TALLAHASSEE—A controversial measure dubbed an “anti-Sharia bill” advanced out of the Florida Senate on a 24-14 vote Monday.
The bill’s sponsor, Sen. Alan Hays, R-Umatilla, touted SB 286 as “an American bill.”
It would restrict judges from considering foreign law in matters of divorce, alimony, child support and custody.
Under the language of the bill, an order of a foreign court would not be enforceable if it “offends the public policy of the state.”
It goes on to say: “Any attempt to apply the law of a foreign country is void if it contravenes the strong public policy of this state or if the law is unjust or unreasonable.”
Several senators said they were baffled by perceived need for the bill, feared it would inhibit foreign trade and adversely affect the state’s large Jewish population and their Israel-granted divorces.
“There is no record of Sharia law being implemented in the courts of Florida or any other state,” Sen. Eleanor Sobel, a Hollywood Democrat said, in opposition.
Sharia is the moral code and religious laws that governs Muslim life.
The author examines 25 conflicts in Catalonia between 1997 and 2008 related to the opening of Muslim places of worship. He presents and analyzes the different positions of participants involved in the conflicts (political actors, community members, and social representatives) and their evolution over time.
For the author, these conflicts take place when Muslim communities overcome certain economic difficulties and seek to build better places of worship. When analysed, the different conflicts show how the local authorities not just accepted the protests of local residents but incorporated them into their public policy as well. As a result of these protests, the building projects for new mosques have been blocked or obligated to move elsewhere, usually to the outskirts of cities or to industrial areas. Currently, the management of religious pluralism in Catalonia is an important and sensitive issue for different administrations making public policy.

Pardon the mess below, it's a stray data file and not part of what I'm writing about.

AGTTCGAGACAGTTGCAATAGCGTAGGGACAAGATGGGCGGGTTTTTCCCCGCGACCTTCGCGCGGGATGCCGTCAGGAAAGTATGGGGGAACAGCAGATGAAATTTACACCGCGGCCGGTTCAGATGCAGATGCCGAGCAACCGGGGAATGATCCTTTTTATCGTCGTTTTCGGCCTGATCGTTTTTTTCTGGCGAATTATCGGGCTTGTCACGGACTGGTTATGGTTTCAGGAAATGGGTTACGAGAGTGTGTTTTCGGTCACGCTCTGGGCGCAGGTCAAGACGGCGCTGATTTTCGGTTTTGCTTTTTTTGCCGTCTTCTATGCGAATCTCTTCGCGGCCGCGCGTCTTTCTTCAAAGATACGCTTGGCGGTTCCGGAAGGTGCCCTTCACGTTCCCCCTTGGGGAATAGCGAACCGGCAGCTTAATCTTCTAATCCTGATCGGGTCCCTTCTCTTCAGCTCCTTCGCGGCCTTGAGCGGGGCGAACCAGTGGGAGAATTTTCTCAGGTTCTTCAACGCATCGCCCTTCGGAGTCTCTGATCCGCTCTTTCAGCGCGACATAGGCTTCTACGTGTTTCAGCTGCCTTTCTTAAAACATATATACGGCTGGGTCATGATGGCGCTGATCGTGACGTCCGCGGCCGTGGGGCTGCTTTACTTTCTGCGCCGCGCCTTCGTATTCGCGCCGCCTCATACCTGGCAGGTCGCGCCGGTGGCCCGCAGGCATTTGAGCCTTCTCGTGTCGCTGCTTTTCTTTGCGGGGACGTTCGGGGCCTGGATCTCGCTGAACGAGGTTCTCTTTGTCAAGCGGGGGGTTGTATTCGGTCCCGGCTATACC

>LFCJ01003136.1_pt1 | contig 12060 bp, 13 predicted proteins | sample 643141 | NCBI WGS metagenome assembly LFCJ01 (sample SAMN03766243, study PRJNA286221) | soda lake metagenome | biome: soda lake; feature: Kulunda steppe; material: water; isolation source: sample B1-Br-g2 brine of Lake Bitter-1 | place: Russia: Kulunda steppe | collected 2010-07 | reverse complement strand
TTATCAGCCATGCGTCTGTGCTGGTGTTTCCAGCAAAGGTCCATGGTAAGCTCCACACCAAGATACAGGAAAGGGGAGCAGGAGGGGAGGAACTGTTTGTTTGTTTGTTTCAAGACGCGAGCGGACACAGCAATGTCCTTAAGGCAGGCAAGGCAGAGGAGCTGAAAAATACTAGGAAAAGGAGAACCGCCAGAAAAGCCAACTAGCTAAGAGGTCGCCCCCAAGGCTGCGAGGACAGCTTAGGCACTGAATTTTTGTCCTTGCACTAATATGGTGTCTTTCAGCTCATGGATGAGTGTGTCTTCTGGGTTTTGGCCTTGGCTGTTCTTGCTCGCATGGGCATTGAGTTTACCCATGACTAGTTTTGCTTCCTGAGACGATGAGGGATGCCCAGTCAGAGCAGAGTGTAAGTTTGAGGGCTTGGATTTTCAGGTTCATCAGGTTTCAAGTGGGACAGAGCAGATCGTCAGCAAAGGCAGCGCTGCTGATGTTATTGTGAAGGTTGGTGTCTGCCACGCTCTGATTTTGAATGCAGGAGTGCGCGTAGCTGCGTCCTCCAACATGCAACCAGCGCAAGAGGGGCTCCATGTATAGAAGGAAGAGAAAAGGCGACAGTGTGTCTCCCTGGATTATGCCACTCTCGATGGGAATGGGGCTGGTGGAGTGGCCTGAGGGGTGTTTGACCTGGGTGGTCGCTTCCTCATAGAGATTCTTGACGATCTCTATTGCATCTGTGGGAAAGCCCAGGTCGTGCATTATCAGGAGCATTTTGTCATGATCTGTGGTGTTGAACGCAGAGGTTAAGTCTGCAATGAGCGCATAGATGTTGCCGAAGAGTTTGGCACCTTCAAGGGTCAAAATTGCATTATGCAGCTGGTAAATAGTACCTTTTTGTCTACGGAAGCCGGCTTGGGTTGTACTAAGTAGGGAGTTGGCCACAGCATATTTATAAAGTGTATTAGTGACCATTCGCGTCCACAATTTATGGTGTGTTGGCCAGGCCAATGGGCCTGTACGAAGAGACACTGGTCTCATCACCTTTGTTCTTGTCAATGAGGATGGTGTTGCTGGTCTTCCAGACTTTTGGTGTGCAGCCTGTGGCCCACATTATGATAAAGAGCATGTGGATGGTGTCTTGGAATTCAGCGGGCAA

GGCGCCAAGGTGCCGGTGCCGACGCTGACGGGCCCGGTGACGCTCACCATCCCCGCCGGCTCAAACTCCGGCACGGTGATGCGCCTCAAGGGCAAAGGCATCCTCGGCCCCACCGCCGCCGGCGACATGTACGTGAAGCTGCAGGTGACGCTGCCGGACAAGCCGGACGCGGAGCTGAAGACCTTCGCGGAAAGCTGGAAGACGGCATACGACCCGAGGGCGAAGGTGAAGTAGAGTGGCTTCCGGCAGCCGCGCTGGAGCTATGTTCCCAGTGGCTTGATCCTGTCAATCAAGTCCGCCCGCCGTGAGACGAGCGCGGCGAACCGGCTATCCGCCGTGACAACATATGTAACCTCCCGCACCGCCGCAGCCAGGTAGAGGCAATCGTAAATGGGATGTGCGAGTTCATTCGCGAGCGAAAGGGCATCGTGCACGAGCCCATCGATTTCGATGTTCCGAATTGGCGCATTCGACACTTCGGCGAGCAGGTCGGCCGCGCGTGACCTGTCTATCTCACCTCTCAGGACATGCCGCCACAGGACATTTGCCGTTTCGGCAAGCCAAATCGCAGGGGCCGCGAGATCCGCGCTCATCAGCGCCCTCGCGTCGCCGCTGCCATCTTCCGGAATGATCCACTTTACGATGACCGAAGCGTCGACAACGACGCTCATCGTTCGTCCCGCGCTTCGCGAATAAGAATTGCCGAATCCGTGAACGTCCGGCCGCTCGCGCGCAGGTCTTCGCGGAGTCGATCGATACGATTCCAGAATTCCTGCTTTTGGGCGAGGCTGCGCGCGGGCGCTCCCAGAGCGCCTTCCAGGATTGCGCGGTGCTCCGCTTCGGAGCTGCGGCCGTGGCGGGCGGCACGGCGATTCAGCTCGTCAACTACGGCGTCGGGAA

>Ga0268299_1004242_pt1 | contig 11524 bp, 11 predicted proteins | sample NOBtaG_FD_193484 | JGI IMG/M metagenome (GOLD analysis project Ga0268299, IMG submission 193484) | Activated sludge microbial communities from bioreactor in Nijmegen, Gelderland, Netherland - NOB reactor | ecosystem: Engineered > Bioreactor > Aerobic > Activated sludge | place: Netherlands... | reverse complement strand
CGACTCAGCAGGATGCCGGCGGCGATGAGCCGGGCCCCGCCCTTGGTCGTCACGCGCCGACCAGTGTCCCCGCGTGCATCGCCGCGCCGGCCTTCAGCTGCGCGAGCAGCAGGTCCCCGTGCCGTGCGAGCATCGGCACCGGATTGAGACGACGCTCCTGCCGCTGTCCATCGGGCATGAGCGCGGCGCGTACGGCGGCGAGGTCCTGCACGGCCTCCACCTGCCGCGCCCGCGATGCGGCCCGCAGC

Secularisation – the process of a dividing the realms of politics and religion – has been influencing national and worldly affairs for several hundred years. The idea of the desirability of such a division – secularism – is nowadays a given backdrop for public policy issues regarding education, family, gender, media, migration, personal integrity and freedom, reproduction and sexuality. But globalisation and multicultural trends, as well as claims from religious groups for increased political influence or autonomy and the uncertain and varying responses to these from society, have made us aware that the secularist ideal has been realized through the process of secularisation in radically different ways in different settings. As a result, an identity crisis is presently afflicting secular societies. It is no longer as clear what secularism is supposed to amount to, why secularisation is desirable and where its proper limits are. To investigate questions about this is the focus of a newly initiated multidisciplinary research theme at the University of Gothenburg.